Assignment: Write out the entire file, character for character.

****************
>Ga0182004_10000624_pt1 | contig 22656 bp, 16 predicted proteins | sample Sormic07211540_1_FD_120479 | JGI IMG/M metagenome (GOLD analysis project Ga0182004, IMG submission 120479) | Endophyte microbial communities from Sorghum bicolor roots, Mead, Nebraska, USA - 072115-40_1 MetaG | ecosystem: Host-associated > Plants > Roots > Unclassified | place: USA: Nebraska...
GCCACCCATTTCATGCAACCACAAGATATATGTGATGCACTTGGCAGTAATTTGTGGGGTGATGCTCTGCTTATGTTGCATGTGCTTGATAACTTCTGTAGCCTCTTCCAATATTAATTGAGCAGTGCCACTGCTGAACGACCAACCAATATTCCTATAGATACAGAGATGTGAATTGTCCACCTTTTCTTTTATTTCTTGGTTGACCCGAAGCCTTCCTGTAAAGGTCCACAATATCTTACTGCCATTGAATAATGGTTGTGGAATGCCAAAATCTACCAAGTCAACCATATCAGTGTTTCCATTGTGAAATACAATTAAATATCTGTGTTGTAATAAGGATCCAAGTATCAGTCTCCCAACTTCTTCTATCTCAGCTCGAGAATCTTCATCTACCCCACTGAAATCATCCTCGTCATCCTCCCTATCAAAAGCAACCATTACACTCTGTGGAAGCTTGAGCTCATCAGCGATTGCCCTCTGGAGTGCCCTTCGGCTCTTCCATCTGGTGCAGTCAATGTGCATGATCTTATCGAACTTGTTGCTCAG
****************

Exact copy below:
>Ga0182004_10000624_pt1 | contig 22656 bp, 16 predicted proteins | sample Sormic07211540_1_FD_120479 | JGI IMG/M metagenome (GOLD analysis project Ga0182004, IMG submission 120479) | Endophyte microbial communities from Sorghum bicolor roots, Mead, Nebraska, USA - 072115-40_1 MetaG | ecosystem: Host-associated > Plants > Roots > Unclassified | place: USA: Nebraska...
GCCACCCATTTCATGCAACCACAAGATATATGTGATGCACTTGGCAGTAATTTGTGGGGTGATGCTCTGCTTATGTTGCATGTGCTTGATAACTTCTGTAGCCTCTTCCAATATTAATTGAGCAGTGCCACTGCTGAACGACCAACCAATATTCCTATAGATACAGAGATGTGAATTGTCCACCTTTTCTTTTATTTCTTGGTTGACCCGAAGCCTTCCTGTAAAGGTCCACAATATCTTACTGCCATTGAATAATGGTTGTGGAATGCCAAAATCTACCAAGTCAACCATATCAGTGTTTCCATTGTGAAATACAATTAAATATCTGTGTTGTAATAAGGATCCAAGTATCAGTCTCCCAACTTCTTCTATCTCAGCTCGAGAATCTTCATCTACCCCACTGAAATCATCCTCGTCATCCTCCCTATCAAAAGCAACCATTACACTCTGTGGAAGCTTGAGCTCATCAGCGATTGCCCTCTGGAGTGCCCTTCGGCTCTTCCATCTGGTGCAGTCAATGTGCATGATCTTATCGAACTTGTTGCTCAG